Last weekend's Coppa Italia Quarterfinal clash against the San Marino Academy was notable for a few reasons. First, since they were playing in the independent/sovereign nation of San Marino, we can technically call that their first taste of European football; and an incredibly successful one at that, as they ran away 6-1 winners. Second, we saw arguably the best individual performance from a Roma player yet, as Andressa Alves scored one goal and assisted three more; it's been a slow burn for the Brazilian, but she has really come alive over the past few months. And last but not least, Roma set themselves up for an easy passage to the semi-finals of the Coppa Italia; only having to maintain a five-goal lead later this month. Roma managed all this while playing in-front of a stunning back drop of rolling green heels and Spanish style roofs, placing San Marino on my ever-expanding list of places to see.
But back to the matter at hand: Roma's Round 15 fixture against ninth place Verona. While the Mastiffs should prevent a stiffer challenge to Betty Bavagnoli's crew than the second division San Marino Academy did last week, Roma put Verona to bed after only three minutes in their first fixture.
Starting with a goal from captain Elisa Bartoli in only the third minute, Roma made quick work of Verona back in October, stacking up a three-goal lead by only the 29th minute. Goals from Bartoli, Andrine Hegerberg, Annamaria Serturini and Amalie Thestrup gave Roma an impressive 4-0 victory on the road.
Keys to Victory Over Verona
The Dynamic Duo: Andressa & Lindsey Thomas
Let's give credit where credit is due. While last season's Roma squad surprised the whole league by finishing in fourth place and making a run to the semi-finals in the Coppa Italia, the club was lacking a bit of versatility in attack. Annamaria Serturini had a break out year with 11 league goals, helping her earn a spot on Italy's World Cup squad, but she was pretty much Roma's options A through Z; the remainder of the forwards scored only nine league goals last season.
Roma v. Verona: February 15th. 14:30 CET/8:30 EST. Stadio Tre Fontane, Roma.
Enter French forward Lindsey Thomas and Brazilian do-it-all attacker Andressa Alves, who have helped transform Roma's offense into the league's third-most prolific. Thomas' speed and finishing ability have been the perfect foil for Andressa's ability to thread a pass from virtually any angle, giving Roma the sort of dynamism they were lacking up front last year.
Thomas is a marker's worst nightmare, using her speed and elusiveness to interchange and overlap with Roma's other forwards, while Andressa can operate as a forward, winger and midfielder and has a keen eye for goal herself. This melange of skills, coupled with the speed and tenacity of Serturini and Agnese Bonfantini, makes it almost impossible for defenders to completely hault Roma's forward momentum.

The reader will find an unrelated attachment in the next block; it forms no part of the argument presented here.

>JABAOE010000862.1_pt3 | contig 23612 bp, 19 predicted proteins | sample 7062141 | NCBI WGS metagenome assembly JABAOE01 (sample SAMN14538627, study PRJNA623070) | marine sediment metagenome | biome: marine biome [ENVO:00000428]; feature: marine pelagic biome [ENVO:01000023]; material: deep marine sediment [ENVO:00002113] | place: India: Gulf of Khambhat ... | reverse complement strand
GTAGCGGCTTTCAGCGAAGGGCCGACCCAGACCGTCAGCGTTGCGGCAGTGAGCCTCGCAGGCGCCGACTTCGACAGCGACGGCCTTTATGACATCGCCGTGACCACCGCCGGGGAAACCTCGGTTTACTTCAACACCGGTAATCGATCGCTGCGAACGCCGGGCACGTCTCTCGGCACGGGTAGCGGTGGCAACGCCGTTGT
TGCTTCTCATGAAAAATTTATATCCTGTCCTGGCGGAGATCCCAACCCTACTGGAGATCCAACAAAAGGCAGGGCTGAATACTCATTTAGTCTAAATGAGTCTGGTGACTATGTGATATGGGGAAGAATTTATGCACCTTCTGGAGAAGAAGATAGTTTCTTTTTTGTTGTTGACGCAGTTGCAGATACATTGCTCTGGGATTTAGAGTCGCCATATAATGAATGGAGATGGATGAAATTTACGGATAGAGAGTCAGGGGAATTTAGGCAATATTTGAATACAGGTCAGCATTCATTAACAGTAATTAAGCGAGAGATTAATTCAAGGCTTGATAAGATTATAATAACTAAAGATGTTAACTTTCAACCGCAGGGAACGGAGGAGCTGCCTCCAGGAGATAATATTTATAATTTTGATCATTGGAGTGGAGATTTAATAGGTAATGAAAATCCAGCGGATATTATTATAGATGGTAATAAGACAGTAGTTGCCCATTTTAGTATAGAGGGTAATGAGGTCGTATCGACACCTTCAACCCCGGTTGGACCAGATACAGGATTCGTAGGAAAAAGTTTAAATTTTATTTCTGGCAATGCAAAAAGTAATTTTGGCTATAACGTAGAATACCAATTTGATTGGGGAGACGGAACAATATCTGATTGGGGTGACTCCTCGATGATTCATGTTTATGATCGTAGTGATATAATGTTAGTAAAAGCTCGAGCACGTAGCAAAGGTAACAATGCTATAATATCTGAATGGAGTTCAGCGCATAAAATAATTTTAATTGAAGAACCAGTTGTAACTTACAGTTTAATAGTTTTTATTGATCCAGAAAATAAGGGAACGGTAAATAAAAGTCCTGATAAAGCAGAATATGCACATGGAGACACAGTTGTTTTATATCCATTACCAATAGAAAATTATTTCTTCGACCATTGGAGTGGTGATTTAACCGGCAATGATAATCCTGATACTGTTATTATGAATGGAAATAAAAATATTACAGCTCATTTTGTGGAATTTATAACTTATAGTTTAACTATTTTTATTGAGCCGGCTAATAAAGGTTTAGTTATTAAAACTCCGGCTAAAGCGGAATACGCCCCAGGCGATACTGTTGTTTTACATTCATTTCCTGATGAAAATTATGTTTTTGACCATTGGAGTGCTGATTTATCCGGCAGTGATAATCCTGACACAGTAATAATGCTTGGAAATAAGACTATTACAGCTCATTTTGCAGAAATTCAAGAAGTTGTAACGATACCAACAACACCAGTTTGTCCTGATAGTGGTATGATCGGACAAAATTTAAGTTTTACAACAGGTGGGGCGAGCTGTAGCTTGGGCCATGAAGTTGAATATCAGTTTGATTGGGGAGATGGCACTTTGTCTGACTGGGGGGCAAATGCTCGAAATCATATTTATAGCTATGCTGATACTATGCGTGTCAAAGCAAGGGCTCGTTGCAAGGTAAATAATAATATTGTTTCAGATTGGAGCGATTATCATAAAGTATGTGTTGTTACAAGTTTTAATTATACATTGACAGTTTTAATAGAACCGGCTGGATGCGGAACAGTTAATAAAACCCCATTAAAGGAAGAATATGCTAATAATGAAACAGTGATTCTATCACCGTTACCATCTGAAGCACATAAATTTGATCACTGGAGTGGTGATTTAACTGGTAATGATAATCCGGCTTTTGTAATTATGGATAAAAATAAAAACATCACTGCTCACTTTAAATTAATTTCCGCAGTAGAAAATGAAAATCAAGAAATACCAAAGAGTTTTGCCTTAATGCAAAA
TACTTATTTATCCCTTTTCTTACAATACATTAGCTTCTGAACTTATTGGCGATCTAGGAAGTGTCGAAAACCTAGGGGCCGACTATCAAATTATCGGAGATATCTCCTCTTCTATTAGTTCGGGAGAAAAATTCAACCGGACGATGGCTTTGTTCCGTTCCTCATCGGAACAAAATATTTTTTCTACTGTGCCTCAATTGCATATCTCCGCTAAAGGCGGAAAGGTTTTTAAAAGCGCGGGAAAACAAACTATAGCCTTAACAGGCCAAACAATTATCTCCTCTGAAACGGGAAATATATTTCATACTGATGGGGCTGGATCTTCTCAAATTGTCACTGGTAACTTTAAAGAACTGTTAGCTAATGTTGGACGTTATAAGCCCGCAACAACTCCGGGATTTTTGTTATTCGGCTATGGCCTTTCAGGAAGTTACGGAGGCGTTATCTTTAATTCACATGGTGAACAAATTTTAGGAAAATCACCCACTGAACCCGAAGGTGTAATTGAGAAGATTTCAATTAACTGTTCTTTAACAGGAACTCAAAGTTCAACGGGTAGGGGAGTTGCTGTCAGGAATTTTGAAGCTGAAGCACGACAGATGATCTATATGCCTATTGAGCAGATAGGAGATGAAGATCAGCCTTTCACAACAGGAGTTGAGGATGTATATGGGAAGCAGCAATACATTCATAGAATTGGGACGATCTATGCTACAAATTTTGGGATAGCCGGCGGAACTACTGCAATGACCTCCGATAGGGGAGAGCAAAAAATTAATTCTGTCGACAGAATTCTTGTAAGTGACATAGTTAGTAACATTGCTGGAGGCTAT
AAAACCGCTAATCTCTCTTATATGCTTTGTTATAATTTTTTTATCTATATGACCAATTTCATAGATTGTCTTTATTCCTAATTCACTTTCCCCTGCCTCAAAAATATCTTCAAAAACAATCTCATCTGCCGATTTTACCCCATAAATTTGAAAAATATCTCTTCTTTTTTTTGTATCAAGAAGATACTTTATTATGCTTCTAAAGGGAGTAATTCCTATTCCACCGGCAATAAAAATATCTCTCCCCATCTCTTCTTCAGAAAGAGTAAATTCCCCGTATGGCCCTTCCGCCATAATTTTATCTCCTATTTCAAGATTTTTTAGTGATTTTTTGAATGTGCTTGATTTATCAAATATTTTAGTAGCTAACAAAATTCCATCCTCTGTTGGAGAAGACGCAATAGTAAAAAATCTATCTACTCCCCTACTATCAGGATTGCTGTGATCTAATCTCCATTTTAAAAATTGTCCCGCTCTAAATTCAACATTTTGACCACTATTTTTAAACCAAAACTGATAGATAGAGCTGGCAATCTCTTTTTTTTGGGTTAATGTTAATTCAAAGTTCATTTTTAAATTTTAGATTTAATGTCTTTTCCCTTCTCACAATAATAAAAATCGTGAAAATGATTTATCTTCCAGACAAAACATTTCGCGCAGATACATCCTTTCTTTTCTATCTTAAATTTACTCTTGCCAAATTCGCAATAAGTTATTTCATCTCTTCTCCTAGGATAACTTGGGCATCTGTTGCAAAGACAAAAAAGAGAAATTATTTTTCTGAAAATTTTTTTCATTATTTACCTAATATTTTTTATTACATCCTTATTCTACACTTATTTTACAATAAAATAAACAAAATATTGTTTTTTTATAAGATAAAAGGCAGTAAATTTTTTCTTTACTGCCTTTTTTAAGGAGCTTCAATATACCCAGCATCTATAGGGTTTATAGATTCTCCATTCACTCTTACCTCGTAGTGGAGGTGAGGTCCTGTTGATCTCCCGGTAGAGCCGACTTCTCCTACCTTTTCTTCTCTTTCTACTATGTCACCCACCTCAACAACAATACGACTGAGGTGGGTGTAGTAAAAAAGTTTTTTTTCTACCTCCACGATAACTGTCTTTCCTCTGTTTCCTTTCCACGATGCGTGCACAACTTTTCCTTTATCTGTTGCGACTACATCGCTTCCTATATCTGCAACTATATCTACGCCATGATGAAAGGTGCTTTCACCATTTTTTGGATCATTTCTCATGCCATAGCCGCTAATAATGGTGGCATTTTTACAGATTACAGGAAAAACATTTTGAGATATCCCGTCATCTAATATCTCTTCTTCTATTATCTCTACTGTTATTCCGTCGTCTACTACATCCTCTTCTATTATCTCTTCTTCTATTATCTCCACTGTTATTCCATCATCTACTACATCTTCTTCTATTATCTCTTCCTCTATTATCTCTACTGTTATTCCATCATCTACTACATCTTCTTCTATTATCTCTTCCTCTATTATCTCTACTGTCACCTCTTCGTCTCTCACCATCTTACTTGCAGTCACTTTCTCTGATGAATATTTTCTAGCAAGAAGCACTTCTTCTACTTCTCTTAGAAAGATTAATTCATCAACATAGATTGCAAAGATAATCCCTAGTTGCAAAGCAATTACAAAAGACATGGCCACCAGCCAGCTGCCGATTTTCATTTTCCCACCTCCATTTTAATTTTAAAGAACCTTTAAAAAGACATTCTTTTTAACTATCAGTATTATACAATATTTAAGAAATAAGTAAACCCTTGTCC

And as we've seen in recent weeks, when Thomas is running wild and Andress has the freedom to create where she choose, the goals soon follow. If Roma stand a chance at repeating their 4-0 romp from October, it'll fall down to these two.
The Young Italians at the Back: Tecla Pettenuzzo and Angelica Soffia
Entering the season, we assumed Roma's backline would be stewarded by Allyson Swaby, Federica Di Criscio, Elisa Bartoli and Kaja Erzen, and while they have all been critical components of Romas +17 defensive record, they've received a sizable boost from two of the club's youngest players: 19-year-old right back Angelica Soffia and 20-year-old center back Tecla Pettenuzzo.
Soffia wasn't a new face in the Roma camp this year, having made 19 appearances last season, but the club's decision to bring in the more experienced Erzen to occupy the right-back spot wasn't a good sign for young Soffia. While she's been second fiddle to Erzen for much of the year, she has really come on in 2020, proving to be a credible two-way threat, using her size and speed to keep opposing defenders on the back foot when she's rushing forward, and showing a greater degree of poise and positional awareness in defense than she did last season.
Pettenuzzo, meanwhile, was part of Roma's massive summer shopping spree, making the jump from Sassuolo where she was an unquestioned starter last season. With Swaby and Di Criscio entrenched in-front of her, Pettenuzzo was initially the third choice in defense, but once Di Criscio was lost for the season with an ACL tear, Pettenuzzo seized the opportunity, forming a solid partnership with Swaby. What Pettenuzzo lacks in size she makes up for in speed in touch, making her a perfect complement for Swaby's more physical style. She's been a virtual lock for 90 minutes all season long and has acted as a virtual sweeper on Roma's back line, covering up gaps, tracking down wayward wingers and jump starting counter attacks.
Verona aren't exactly on par with the league's top sides, but if these four players are hitting their strides, Roma should make light work of their visitors on Saturday. A win at the Tre Fontane would be Roma's third straight, and with matches against Sassuolo, Florentia and San Marino looming, Bavagnoli's side could enter their crucial fixture against Juventus on March 28th on the back of an impressive winning streak, giving them solid footing for an epic upset.